By: Muinali Saiyed
I was driving down Rt 130 this Thursday towards the Masjid for Asr prayer when it occurred to me that I was frustrated with the modern notion of time. We’ve gotten so accustomed to work hours of 9–5, 8–4ish M-F that our world has become enveloped in this awkwardly and arbitrarily constructed schedule. As I drove down that road a few days ago, what I came to realize was that it had been years since I had driven that road at that hour. The reason wasn’t want or desire, but rather the inability to do so because of a work schedule.
And unfortunately in modern day America we’re all sort of stuck with it whether we like it or not. Come 5 o clock, roads will be packed as rush hour starts, come the weekend, store hours will change, kids will be off from school, and Sunday morning brunches at overly priced cafés will be scheduled. How we think of ‘time’ has been systematically hard wired into us after the industrial revolution and for better or worse it’s here to stay.
Most of us have never been introduced to a world where time functioned differently but it existed and damn, I miss it. It’s how you miss a great figure of the past, a great relic of history, be it saint or scholar; to wish to entertain a few minutes of conversation, oh how you miss it. This is how I think of time, an almost nostalgic calling to what naturally seemed more correct according to my fitrah.
A few years ago I had the pleasure of spending time with my family in India. I come from a rural farming family in a village in Gujarat, India. My father still remembers not having electricity and studying by candlelight, and to this day many of my uncles still earn their living from farmland.
I remember it was Saturday morning and my uncle was leaving to work in the farm and I asked him, “You work everyday?”
He responded, “What do you mean?”
“I mean it’s Saturday.”
And then he walked away to the farm and I came to realize how absurd my line of questioning was to him. You see my uncle doesn’t have a concept of work-life balance. It’s as absurd to him as a gym-life balance or a mother-life balance because work is part and parcel of life. For him everyday was a new day, and he didn’t spend his weekdays to bank roll the weekend. This was a foreign concept that not only felt alien to him, but might I say unnatural.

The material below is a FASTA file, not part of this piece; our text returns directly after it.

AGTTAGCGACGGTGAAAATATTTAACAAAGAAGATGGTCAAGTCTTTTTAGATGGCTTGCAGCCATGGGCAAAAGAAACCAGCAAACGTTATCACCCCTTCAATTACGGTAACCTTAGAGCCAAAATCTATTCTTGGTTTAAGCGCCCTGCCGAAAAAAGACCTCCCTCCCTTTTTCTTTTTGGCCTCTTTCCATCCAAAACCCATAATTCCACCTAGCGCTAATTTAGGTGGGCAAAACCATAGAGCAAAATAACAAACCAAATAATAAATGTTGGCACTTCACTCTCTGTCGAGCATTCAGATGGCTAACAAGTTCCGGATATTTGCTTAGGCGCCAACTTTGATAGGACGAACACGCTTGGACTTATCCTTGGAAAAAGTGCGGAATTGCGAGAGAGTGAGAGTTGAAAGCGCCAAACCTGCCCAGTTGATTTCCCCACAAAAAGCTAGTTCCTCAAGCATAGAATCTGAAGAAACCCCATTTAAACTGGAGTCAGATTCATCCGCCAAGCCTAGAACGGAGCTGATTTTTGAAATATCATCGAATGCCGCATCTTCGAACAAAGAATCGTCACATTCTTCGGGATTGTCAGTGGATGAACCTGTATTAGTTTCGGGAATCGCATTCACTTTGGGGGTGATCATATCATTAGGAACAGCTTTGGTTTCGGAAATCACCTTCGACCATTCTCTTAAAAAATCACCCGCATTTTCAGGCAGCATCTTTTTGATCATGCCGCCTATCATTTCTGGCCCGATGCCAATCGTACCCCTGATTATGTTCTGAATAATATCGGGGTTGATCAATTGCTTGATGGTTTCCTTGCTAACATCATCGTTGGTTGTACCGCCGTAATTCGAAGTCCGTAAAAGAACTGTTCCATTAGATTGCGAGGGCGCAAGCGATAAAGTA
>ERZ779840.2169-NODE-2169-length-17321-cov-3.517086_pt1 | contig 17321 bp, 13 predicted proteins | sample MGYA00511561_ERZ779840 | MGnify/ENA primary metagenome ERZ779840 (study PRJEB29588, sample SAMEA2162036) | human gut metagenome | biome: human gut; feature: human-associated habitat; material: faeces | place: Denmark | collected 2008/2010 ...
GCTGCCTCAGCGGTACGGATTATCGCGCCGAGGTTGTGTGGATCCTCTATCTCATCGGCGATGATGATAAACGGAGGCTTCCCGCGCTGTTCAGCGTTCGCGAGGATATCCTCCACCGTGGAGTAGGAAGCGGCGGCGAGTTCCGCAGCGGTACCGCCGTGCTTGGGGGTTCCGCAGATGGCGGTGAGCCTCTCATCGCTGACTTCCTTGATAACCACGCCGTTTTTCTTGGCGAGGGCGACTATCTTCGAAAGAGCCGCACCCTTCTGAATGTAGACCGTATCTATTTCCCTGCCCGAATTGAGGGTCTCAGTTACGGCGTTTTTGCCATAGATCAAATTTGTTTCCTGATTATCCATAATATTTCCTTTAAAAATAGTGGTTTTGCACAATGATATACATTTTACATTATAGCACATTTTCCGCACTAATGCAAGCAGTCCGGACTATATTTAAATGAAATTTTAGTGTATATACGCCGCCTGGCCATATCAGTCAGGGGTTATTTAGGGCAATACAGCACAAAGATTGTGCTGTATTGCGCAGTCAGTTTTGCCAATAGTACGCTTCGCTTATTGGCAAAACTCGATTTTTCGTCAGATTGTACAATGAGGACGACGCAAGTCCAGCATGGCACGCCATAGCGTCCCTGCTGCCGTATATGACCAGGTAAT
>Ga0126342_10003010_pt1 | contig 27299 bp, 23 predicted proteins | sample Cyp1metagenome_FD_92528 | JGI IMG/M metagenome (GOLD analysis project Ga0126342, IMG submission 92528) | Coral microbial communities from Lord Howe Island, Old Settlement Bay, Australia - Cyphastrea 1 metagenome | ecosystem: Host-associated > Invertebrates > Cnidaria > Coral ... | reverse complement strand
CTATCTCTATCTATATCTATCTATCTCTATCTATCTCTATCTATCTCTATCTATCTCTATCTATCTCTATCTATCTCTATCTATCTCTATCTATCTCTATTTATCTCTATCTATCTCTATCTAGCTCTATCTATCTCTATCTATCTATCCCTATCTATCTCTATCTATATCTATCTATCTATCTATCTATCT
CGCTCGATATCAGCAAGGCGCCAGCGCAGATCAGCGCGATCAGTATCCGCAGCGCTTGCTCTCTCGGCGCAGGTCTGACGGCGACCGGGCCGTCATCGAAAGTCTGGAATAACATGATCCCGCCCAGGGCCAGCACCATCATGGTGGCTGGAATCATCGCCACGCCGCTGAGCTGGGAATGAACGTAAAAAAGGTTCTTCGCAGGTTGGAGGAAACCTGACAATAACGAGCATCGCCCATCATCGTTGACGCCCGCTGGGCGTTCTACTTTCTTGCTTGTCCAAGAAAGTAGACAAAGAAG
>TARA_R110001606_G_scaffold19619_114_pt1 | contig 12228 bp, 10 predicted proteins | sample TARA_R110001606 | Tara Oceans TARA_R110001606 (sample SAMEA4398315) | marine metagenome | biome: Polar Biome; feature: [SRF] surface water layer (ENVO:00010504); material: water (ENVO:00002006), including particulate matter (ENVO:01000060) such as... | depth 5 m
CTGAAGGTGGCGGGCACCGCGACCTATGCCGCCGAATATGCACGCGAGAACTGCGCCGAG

Time in it’s essence was also different, it wasn’t structured around leaving at 9 am, working for 8–9 hours and returning to sit on your couch and stream Netflix, it was a natural experience. You got up, went to work, worked until you were tired, or sold merchandise until you felt fulfilled for the day and then you wrapped up and went home. If your sister was getting married that month, maybe you close up shop for a week and help her out and maybe during the wedding planning you decide to go out and sell a few more token items. Your trade, craft, and work was seamlessly weaved into the fabric of life.
Something I’ve found interesting is how time has changed overtime, it’s almost as if it’s been kicked into high gear. If you study history at all, they say that just prior to WW1, Czar Nicolas II convened an arms control conference called the Hauge Conference in 1899. It was at a point in human history that technological advancement had skyrocketed. A person in 1600 could build a weapon or a tool, not make changes to it for a hundred years and it would still be okay. A person today writes an innovative app, builds a new tool, 10 years later that tool is now obsolete. In 1899, the Czar was thinking the same thing when he asked the attending powers to suspend all advancement on weapons technology because it felt as if time itself had sped up. He wanted to freeze it right then and there, since he thought it was going too fast; a metaphorical pulling of the brakes. It was almost as if time as everyone knew it was no longer the same and it needed to stop.
Now we see how the consequence of the last 100 years and how time has played a well orchestrated game of chess as it took the board piece by piece while our spirits have struggled to keep up in the game. As I sat in my village those few years ago, one thing I distinctly cannot shake is how one day there felt almost as much as a week in a modern developed country. If you spent a month in my village, its almost as if you spent a good portion of your lifetime amongst the people there. Call it relativity or call it barakah, all I know is that time has changed, it has matured and advanced faster than our ancient spirits can handle.
And so I say it, I am frustrated with time. I often internally debate with myself on whether this frustration is only due to a displaced nostalgia of a romanticized past, or an actual consequential change that has occurred. I posit that by nature we aren’t wired for time at this speed, because I think of the ancients and how they spent their time. The commandments from all religions of old of prayer in the day, in nighttime hours, and in moments of sitting, standing, and sleeping. If they were able to do it all and still maintain a balanced living then I call to question the following sentiment, have we changed, or has time?
PS: To read more from Muin, you can follow his posts on Medium